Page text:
attains its objectives. The legitimacy model regards organizational
effectiveness in terms of a background evaluation "of component preferences for
performance and natural limitations on performance from an external
environmental perspective" (Zammuto R.F, 1982).
The constituency model
considers organizational effectiveness "as a set of several statements, each
reflecting the evaluative criteria applied by the various constituencies"
involved with the organization being evaluated with an emphasis on means
criteria (Connolly T, 1980).
The systems resource
model defines organizational effectiveness "in terms of its (the organizations)
bargaining position, as reflected in the ability of the organization, in either
absolute or relative terms, to exploit its environment in the acquisition of
scarce and valued resources and how they utilize these resources (Yuchtman E,
The study is aimed to
determine the factors that increase employee motivation and the relationship of
organizational effectiveness with employee motivation [4-6].
As have mentioned
motivation is a tool of performance empowerment and improvement for individual
and team work in a better manner and surely have the money or work facilitation
more in use for common uses in enterprises.
We informed the
techniques of motivations for organizations and are on our suggestion for
having more secure and healthier enterprise and more stable. These motivation
techniques has long been acknowledged as an important personnel work with the
potential to improve employee motivation and hence performance, and to deliver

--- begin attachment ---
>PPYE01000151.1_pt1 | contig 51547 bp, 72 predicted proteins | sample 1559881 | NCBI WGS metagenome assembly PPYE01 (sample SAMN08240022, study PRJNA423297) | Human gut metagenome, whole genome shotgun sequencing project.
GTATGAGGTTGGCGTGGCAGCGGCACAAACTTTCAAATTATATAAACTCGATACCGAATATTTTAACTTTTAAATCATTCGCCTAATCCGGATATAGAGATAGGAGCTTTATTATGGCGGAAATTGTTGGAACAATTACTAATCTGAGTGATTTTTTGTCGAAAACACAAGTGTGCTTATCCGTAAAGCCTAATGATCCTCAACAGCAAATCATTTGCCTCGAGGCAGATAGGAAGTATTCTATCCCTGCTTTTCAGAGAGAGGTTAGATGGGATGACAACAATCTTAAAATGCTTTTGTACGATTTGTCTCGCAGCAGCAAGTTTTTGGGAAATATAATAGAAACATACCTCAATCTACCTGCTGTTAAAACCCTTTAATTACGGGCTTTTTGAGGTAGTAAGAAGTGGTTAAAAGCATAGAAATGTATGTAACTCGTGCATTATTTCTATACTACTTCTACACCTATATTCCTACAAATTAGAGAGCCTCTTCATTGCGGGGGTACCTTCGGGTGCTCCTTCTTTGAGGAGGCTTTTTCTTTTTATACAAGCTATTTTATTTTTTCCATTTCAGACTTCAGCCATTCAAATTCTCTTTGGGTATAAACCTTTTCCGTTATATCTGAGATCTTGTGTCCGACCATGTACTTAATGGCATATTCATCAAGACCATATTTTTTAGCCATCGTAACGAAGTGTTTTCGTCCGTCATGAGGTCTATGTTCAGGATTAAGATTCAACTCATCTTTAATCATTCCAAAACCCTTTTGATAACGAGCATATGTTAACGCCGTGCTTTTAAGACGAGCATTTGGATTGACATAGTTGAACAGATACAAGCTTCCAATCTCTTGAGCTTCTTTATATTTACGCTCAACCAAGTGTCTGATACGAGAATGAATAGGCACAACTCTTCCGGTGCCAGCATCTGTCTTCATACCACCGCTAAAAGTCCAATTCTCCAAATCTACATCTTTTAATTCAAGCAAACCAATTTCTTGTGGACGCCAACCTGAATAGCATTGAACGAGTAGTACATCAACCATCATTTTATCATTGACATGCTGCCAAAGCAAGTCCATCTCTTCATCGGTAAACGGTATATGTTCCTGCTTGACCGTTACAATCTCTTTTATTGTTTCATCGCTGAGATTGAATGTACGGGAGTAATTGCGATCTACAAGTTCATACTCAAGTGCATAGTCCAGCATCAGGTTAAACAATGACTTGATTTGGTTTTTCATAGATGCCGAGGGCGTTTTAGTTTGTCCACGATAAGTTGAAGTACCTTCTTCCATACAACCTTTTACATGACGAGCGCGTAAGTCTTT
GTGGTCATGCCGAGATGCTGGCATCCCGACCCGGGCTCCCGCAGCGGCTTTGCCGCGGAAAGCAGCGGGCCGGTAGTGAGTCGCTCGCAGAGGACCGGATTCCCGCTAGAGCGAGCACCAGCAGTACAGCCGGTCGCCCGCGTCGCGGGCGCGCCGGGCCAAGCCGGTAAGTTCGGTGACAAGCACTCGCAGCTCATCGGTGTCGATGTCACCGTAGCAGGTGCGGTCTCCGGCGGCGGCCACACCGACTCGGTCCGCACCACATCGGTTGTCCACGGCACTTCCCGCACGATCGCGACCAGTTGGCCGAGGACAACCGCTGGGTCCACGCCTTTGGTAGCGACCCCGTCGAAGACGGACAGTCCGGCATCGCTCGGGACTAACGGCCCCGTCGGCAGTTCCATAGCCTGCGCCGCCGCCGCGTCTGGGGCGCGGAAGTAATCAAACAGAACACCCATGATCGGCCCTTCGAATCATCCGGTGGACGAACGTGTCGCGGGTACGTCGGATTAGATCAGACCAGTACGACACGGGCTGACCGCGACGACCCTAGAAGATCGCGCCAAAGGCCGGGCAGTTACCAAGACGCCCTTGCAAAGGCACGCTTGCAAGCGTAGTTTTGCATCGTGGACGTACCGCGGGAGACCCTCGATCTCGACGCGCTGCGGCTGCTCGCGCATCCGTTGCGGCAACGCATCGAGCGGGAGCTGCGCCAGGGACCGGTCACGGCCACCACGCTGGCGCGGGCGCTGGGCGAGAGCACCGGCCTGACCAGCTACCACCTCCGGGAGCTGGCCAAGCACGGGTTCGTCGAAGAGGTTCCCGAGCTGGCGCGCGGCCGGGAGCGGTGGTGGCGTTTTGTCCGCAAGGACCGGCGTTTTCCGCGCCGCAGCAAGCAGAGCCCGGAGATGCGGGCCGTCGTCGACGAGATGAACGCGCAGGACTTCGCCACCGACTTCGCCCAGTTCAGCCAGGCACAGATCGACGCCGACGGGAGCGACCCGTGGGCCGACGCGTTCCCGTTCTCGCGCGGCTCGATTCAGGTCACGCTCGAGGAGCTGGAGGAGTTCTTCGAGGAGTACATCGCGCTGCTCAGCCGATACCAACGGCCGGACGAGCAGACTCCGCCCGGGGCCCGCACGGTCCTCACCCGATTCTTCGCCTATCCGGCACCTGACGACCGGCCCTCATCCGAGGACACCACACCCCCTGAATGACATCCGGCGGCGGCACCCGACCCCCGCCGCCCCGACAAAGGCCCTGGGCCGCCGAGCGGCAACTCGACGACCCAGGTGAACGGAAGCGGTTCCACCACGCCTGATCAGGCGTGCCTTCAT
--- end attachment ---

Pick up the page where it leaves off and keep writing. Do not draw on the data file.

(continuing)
management with the control needed to achieve organizational objectives.
Training, monetary incentives, promotion, and working conditions has been met
and for reason the efforts made to motivate are bound to succeed. This
conclusion is built on the emphasis made by earlier researchers to motivate
people, organizations need to first have the baseline in place; in the absence
of the baseline, motivation is not possible to achieve.
There are many areas
that have not been investigated that may be useful for further study in
employee motivation improvement measures. The study can be conducted to analyze
useful incentives analysis of different types of enterprises. This research can
be also extended to the effectiveness of employee motivation improvement
measures in order to provide more insights into employee motivation improvement
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Table of contents: The Kazakh-American Free University Academic Journal №12 - 2020